Subject: File No. 4-573
From: Steve Reid

March 5, 2009

Honorable Mary Schapiro.

The American people have lost over $10 TRILLION in stock market value since October 2007. The programs designed to stabilize the Banking system have cost hundreds of Billions so far, with no end in sight.

I have a suggestion which does not involve the expenditure of taxpayer money, but rather involves a change in governmental tactic. It has been reported that the head accountant of the SEC has recently stepped down, and that he was against any change in the so-called "Mark-to-market rule". The SEC will be appearing before the House Financial Services committee next week, and hopefully will feel free to make changes in this rule. I believe modifying this rule would have a very positive short AND long term effect on the Financial sector and on the overall market.

This is the change I propose: Go back five years and get the yearly values of the bank assets to be valued. This would include the current "market" value which is artificially low due to the "negative feedback cycle" which overemphasizes the fear factor. When added together and divided by 5, a new value would be established. Each year the new market value would be added on and the oldest value would be dropped off the equation. This "Blending" would level out the change in values, and add stability and predictability (within a range) to the equation. I really think with the power of our computers that this blending could be calculated monthly to give even more stability and lack of volatility.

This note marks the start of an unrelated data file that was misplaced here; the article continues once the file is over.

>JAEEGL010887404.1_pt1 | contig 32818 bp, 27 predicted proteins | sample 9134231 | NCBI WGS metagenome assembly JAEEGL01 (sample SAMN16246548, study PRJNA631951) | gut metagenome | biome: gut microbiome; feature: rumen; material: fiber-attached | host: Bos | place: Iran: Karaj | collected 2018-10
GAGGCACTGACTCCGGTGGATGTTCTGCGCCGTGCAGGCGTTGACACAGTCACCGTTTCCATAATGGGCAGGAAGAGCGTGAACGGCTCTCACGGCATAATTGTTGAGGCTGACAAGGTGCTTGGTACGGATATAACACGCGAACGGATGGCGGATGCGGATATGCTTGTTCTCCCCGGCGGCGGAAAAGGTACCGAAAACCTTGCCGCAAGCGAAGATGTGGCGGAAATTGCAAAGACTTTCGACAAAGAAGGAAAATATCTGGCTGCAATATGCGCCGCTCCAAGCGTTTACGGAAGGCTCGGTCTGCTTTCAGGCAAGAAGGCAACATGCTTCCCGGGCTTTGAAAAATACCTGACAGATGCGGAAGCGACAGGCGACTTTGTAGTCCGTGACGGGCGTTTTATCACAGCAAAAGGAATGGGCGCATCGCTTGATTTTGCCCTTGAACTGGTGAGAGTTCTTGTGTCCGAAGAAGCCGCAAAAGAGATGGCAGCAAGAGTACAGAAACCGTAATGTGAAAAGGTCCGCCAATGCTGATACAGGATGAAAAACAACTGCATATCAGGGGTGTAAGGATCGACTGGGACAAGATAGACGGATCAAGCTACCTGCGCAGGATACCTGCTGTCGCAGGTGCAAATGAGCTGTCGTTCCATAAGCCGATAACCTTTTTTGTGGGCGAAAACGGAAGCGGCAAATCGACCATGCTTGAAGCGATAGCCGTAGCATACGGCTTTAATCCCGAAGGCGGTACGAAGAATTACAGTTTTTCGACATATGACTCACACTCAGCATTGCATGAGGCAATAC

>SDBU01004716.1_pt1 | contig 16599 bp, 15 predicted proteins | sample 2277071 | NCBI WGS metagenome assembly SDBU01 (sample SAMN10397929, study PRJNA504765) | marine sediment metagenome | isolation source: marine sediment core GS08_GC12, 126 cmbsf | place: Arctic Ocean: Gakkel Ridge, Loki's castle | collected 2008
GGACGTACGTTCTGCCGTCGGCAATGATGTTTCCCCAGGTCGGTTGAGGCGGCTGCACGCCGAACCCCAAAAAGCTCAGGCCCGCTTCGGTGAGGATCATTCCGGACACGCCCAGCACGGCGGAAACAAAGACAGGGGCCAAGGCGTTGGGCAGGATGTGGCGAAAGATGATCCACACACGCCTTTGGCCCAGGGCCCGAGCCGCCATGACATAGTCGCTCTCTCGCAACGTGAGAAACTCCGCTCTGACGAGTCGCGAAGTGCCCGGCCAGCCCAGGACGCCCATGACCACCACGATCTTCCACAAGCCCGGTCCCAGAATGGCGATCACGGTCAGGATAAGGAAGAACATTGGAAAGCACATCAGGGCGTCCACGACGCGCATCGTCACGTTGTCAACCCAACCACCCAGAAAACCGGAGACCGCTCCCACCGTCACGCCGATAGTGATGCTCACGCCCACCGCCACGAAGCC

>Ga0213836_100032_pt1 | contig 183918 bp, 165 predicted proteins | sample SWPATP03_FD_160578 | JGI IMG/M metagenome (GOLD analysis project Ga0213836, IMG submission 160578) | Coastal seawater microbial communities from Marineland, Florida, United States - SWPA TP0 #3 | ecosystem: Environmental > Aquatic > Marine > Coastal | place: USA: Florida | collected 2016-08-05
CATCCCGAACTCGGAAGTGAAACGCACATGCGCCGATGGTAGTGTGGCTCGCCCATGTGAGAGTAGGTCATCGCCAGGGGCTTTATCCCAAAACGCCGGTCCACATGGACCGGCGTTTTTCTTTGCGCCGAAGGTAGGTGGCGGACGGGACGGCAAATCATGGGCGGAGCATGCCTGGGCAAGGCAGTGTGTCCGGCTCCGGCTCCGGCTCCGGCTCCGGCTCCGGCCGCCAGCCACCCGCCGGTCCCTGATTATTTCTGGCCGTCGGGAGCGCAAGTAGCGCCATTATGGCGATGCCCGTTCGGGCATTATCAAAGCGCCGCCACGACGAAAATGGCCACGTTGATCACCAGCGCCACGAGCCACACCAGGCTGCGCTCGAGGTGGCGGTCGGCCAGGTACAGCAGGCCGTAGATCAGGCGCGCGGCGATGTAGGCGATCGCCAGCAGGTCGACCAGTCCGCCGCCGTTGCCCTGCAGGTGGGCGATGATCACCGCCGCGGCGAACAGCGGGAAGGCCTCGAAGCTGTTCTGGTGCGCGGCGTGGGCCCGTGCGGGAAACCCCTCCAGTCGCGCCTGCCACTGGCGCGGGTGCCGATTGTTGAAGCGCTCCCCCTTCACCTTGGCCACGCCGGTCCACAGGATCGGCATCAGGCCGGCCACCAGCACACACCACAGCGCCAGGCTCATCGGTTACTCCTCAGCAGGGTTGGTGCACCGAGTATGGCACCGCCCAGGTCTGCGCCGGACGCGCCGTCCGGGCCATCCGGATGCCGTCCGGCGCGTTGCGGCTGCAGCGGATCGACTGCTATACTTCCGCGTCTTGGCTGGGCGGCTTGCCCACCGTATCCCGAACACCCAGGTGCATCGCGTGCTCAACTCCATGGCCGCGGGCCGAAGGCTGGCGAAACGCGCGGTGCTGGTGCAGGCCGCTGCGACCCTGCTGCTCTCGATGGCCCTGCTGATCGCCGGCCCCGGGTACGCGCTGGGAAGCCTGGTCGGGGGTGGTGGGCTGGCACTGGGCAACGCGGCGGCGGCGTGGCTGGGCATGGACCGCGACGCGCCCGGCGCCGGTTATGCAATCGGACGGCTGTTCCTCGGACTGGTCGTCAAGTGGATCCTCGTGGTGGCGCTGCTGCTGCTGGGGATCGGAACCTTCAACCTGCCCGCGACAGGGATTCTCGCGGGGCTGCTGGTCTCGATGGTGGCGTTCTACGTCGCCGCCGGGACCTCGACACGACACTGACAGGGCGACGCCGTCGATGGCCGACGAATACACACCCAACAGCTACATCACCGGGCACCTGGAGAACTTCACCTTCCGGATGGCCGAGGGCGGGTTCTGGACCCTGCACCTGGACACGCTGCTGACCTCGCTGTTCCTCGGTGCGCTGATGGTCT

Once this new method is set-up the next step would be to create a clearinghouse to trade these troubled assets. By making this change the banks would regain confidence, and even more important they would gain net worth, which would make it possible for them to make more loans--without needing Billions more TARP money. The reaction of investors, with over $9 Trillion in money markets sitting on the sidelines, would be very positive. It may even have the effect of saving some of the $300 million unallocated TARP money.

Restoring the $10 Trillion lost by investors over the last year and a half would do more toward getting us out of this recession than anything I can think of. While there may be objections to this strategy for any number of reasons, what is the cost if it doesn't work? Surely it is far, far less than all the other strategies that have been tried, many with lackluster success. President Obama has mentioned that there will be fits and starts along the way, and we shouldn't expect perfection. If we need to modify this strategy along the way, so be it. LETS AT LEAST GIVE IT A TRY.

Steve Reid